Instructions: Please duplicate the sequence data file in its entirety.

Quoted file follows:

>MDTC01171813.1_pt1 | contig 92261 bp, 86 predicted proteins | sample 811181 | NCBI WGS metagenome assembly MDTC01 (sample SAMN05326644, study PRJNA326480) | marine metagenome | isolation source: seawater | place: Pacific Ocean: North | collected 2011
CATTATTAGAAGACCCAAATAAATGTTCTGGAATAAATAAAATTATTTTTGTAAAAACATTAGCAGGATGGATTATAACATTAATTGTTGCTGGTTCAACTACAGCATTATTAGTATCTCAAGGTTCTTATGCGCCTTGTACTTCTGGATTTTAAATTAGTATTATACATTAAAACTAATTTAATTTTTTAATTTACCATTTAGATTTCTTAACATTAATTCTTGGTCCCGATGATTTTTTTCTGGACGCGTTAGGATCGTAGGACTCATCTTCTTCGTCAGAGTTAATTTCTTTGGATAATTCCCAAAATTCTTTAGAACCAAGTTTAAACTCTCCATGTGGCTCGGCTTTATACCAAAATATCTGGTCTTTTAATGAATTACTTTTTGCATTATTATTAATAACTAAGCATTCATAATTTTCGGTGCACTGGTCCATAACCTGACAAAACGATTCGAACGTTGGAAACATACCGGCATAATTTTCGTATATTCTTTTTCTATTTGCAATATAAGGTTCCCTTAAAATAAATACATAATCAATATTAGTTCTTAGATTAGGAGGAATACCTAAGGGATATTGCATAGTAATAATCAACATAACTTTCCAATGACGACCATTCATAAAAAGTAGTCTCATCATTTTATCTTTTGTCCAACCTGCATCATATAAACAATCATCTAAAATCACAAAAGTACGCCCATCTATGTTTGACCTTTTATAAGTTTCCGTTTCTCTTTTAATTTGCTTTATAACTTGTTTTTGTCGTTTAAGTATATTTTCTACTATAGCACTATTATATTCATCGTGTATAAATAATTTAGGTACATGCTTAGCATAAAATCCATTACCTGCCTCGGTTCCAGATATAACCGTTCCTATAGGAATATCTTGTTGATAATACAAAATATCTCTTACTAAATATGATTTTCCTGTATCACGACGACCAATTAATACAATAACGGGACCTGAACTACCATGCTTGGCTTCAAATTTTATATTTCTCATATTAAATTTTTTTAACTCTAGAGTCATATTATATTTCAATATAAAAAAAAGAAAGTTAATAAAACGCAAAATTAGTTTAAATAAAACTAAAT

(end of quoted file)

>MDTC01171813.1_pt1 | contig 92261 bp, 86 predicted proteins | sample 811181 | NCBI WGS metagenome assembly MDTC01 (sample SAMN05326644, study PRJNA326480) | marine metagenome | isolation source: seawater | place: Pacific Ocean: North | collected 2011
CATTATTAGAAGACCCAAATAAATGTTCTGGAATAAATAAAATTATTTTTGTAAAAACATTAGCAGGATGGATTATAACATTAATTGTTGCTGGTTCAACTACAGCATTATTAGTATCTCAAGGTTCTTATGCGCCTTGTACTTCTGGATTTTAAATTAGTATTATACATTAAAACTAATTTAATTTTTTAATTTACCATTTAGATTTCTTAACATTAATTCTTGGTCCCGATGATTTTTTTCTGGACGCGTTAGGATCGTAGGACTCATCTTCTTCGTCAGAGTTAATTTCTTTGGATAATTCCCAAAATTCTTTAGAACCAAGTTTAAACTCTCCATGTGGCTCGGCTTTATACCAAAATATCTGGTCTTTTAATGAATTACTTTTTGCATTATTATTAATAACTAAGCATTCATAATTTTCGGTGCACTGGTCCATAACCTGACAAAACGATTCGAACGTTGGAAACATACCGGCATAATTTTCGTATATTCTTTTTCTATTTGCAATATAAGGTTCCCTTAAAATAAATACATAATCAATATTAGTTCTTAGATTAGGAGGAATACCTAAGGGATATTGCATAGTAATAATCAACATAACTTTCCAATGACGACCATTCATAAAAAGTAGTCTCATCATTTTATCTTTTGTCCAACCTGCATCATATAAACAATCATCTAAAATCACAAAAGTACGCCCATCTATGTTTGACCTTTTATAAGTTTCCGTTTCTCTTTTAATTTGCTTTATAACTTGTTTTTGTCGTTTAAGTATATTTTCTACTATAGCACTATTATATTCATCGTGTATAAATAATTTAGGTACATGCTTAGCATAAAATCCATTACCTGCCTCGGTTCCAGATATAACCGTTCCTATAGGAATATCTTGTTGATAATACAAAATATCTCTTACTAAATATGATTTTCCTGTATCACGACGACCAATTAATACAATAACGGGACCTGAACTACCATGCTTGGCTTCAAATTTTATATTTCTCATATTAAATTTTTTTAACTCTAGAGTCATATTATATTTCAATATAAAAAAAAGAAAGTTAATAAAACGCAAAATTAGTTTAAATAAAACTAAAT